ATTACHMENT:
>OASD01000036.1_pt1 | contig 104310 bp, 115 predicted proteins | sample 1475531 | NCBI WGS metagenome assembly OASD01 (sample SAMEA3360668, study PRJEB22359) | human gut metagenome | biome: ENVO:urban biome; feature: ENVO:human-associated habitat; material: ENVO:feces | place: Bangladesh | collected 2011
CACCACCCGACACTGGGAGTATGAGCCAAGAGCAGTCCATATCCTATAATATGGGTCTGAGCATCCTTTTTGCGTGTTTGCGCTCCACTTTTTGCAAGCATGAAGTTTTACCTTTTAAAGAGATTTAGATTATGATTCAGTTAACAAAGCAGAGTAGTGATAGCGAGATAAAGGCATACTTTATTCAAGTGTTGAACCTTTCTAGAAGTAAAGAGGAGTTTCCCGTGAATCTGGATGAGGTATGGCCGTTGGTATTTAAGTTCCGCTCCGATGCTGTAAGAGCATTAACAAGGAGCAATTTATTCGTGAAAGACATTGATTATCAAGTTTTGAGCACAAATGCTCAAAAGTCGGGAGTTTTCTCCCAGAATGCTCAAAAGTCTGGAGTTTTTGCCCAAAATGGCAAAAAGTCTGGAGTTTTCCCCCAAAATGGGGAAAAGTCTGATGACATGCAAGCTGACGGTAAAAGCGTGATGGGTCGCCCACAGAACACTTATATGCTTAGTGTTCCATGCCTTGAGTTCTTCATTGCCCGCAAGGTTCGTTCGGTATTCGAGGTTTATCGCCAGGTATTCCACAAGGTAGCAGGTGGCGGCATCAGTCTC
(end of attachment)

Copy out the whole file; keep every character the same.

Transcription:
>OASD01000036.1_pt1 | contig 104310 bp, 115 predicted proteins | sample 1475531 | NCBI WGS metagenome assembly OASD01 (sample SAMEA3360668, study PRJEB22359) | human gut metagenome | biome: ENVO:urban biome; feature: ENVO:human-associated habitat; material: ENVO:feces | place: Bangladesh | collected 2011
CACCACCCGACACTGGGAGTATGAGCCAAGAGCAGTCCATATCCTATAATATGGGTCTGAGCATCCTTTTTGCGTGTTTGCGCTCCACTTTTTGCAAGCATGAAGTTTTACCTTTTAAAGAGATTTAGATTATGATTCAGTTAACAAAGCAGAGTAGTGATAGCGAGATAAAGGCATACTTTATTCAAGTGTTGAACCTTTCTAGAAGTAAAGAGGAGTTTCCCGTGAATCTGGATGAGGTATGGCCGTTGGTATTTAAGTTCCGCTCCGATGCTGTAAGAGCATTAACAAGGAGCAATTTATTCGTGAAAGACATTGATTATCAAGTTTTGAGCACAAATGCTCAAAAGTCGGGAGTTTTCTCCCAGAATGCTCAAAAGTCTGGAGTTTTTGCCCAAAATGGCAAAAAGTCTGGAGTTTTCCCCCAAAATGGGGAAAAGTCTGATGACATGCAAGCTGACGGTAAAAGCGTGATGGGTCGCCCACAGAACACTTATATGCTTAGTGTTCCATGCCTTGAGTTCTTCATTGCCCGCAAGGTTCGTTCGGTATTCGAGGTTTATCGCCAGGTATTCCACAAGGTAGCAGGTGGCGGCATCAGTCTC